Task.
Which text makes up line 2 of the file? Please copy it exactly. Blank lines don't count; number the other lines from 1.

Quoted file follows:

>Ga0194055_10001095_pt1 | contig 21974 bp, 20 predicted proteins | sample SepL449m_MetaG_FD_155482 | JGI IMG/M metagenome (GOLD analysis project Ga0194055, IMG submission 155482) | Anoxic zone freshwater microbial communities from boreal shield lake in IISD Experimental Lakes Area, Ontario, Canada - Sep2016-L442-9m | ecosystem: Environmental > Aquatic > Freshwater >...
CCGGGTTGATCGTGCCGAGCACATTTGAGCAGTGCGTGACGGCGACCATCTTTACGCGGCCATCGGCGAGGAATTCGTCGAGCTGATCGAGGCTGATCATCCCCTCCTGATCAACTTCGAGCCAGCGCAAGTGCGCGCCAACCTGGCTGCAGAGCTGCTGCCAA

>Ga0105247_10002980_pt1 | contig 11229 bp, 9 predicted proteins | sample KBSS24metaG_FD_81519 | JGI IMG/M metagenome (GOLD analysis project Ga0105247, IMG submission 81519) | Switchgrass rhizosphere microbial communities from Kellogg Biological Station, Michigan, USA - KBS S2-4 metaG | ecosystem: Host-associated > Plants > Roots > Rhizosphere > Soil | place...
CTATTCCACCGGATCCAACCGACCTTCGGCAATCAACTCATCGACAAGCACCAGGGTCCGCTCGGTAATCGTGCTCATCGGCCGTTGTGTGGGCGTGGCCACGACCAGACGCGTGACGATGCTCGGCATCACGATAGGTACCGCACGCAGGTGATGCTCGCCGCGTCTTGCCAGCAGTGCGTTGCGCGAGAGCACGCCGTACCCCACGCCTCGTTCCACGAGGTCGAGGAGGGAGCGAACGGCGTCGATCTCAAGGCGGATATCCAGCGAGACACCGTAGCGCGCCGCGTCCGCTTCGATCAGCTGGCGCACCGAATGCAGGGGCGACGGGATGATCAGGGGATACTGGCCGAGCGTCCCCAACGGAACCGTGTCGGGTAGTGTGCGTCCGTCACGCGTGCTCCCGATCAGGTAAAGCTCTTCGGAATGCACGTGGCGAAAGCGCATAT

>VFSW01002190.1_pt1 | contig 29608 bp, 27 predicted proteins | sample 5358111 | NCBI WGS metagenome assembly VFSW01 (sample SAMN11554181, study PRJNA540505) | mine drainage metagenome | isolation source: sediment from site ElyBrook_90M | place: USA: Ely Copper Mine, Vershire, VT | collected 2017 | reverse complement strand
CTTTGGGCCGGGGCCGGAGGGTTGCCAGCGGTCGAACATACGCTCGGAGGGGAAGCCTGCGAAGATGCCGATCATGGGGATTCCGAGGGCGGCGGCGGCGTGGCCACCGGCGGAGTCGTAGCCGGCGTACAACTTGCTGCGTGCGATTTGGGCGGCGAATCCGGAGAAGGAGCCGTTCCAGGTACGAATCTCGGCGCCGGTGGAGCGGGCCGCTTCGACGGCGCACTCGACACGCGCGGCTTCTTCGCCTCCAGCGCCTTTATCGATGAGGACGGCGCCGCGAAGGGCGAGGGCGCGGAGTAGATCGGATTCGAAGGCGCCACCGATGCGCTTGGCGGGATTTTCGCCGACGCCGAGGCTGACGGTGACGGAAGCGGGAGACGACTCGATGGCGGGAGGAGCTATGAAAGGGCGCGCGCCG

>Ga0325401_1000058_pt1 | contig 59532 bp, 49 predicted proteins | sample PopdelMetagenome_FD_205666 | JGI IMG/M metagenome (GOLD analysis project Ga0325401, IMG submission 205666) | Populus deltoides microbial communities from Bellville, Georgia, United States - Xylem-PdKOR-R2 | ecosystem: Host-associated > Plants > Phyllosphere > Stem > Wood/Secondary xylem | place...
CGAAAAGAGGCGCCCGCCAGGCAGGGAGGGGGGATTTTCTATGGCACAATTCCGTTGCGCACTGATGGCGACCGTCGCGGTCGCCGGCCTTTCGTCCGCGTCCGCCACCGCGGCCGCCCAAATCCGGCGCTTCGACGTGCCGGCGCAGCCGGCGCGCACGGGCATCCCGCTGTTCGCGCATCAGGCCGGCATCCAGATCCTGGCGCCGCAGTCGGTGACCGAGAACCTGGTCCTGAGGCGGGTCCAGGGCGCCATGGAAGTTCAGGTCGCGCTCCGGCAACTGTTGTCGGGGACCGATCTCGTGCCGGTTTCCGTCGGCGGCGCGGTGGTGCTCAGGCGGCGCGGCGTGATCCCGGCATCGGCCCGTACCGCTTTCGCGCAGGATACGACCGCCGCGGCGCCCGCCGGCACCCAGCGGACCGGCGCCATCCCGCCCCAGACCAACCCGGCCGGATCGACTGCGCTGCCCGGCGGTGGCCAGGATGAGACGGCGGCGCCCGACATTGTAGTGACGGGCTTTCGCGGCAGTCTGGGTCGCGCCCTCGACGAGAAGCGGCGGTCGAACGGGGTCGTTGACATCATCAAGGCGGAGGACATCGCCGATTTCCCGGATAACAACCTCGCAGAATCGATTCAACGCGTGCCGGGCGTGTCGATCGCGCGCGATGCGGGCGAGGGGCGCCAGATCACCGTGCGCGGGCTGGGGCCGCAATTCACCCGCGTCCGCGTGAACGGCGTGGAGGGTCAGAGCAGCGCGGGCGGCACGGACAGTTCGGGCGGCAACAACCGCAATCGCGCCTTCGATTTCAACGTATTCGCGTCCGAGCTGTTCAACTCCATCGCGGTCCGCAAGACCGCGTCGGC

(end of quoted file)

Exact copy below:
CCGGGTTGATCGTGCCGAGCACATTTGAGCAGTGCGTGACGGCGACCATCTTTACGCGGCCATCGGCGAGGAATTCGTCGAGCTGATCGAGGCTGATCATCCCCTCCTGATCAACTTCGAGCCAGCGCAAGTGCGCGCCAACCTGGCTGCAGAGCTGCTGCCAA